Mahatma Gandhi

Throughout history, there have been numerous individuals who tried to fight for the rights of others. Mahatma Gandhi is considered one of the most critical political ethicists of the 20th century. He is well known for promoting acts of non-violent resistance while campaigning for the rights of Indian citizens. One of Gandhi’s main goals was to gain Indian independence as the country was ruled by the British empire at the time.

Gandhi had a significant impact on society during his lifetime. He was assassinated in 1948, leading to a day of mourning in India. More than one million people joined his funeral procession, which stretched for five miles. The influence of Gandhi is still felt today. In modern times there are even shrines dedicated to this iconic human rights activist. Protesters all over the world employ his methods while campaigning for societal change.

He was born Mohandas Karamchand Gandhi in 1869. It was not until 1914 that the title of Mahatma was given to him. The meaning of this word has been cited as both “venerable” and “great-souled”. It is fair to say that India was very different before Gandhi focused on improving human rights in the country. Suppose readers use Wikipedia to research pre-Gandhi India. In that case, they may notice that the majority of citizens were dominated by British rule. One of his critical missions was to turn India into a self-ruling nation. He also created campaigns aimed at lowering poverty, increasing the rights of women and easing ethnic tension.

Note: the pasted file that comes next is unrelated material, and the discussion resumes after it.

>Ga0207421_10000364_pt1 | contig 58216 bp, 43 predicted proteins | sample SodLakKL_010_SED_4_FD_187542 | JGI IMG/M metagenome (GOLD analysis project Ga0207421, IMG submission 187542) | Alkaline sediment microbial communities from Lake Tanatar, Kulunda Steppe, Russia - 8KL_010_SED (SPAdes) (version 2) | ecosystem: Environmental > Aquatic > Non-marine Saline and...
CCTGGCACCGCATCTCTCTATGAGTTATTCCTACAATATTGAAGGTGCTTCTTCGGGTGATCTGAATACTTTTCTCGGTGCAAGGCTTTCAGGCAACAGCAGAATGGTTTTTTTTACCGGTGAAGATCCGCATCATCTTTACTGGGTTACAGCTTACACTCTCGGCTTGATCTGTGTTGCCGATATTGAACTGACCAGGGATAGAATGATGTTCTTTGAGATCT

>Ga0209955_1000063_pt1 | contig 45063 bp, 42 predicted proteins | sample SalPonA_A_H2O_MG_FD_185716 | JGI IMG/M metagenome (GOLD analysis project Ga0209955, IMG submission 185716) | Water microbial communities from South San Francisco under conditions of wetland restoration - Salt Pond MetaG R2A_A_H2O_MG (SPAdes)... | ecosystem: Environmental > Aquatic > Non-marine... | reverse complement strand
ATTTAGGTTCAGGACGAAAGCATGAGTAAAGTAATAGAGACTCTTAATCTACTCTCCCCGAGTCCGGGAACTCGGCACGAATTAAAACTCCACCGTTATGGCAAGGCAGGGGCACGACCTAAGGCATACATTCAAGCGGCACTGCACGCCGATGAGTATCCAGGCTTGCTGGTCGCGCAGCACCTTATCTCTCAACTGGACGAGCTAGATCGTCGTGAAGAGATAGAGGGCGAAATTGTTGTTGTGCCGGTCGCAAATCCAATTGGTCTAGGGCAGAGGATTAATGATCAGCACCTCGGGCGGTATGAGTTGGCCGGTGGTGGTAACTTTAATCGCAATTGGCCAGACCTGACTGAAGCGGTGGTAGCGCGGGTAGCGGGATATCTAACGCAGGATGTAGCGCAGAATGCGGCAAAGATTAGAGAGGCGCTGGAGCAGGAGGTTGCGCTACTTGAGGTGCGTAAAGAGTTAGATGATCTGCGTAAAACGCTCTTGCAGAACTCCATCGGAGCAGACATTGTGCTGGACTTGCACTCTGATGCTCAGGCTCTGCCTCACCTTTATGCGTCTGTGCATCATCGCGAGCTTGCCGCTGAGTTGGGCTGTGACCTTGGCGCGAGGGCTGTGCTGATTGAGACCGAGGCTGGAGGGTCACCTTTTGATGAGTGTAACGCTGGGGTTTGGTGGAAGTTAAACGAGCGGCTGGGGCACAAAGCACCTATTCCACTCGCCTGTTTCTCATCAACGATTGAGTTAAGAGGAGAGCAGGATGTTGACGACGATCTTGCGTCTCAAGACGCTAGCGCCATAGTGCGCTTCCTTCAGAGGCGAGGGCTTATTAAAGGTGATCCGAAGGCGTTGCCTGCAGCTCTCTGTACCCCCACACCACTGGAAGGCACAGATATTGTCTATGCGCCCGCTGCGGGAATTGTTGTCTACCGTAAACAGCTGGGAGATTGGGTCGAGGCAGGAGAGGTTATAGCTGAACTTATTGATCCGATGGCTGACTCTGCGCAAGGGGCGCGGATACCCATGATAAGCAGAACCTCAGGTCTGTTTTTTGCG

Gandhi came from a Hindu family and was raised in Gujarat. During his early life, he trained to be a lawyer, passing the bar when he reached the age of 22. After unsuccessful attempts to start a law business within India, he moved to South Africa. This became his home for 21 years. This country helped to foster his affinity for non-violent protest. He returned to his native land at the age of 45 in order to organise resistance movements within peasant communities. At the time, excess land tax was negatively impacting many farmers and urban labourers. Gandhi focused on improving the rights of these workers.

Towards the end of his life, he finally got to see India gain independence. He then worked hard to reduce violence between different religious communities. Today he is often referred to as the Father of the Nation. He changed the lives of ordinary Indians forever.

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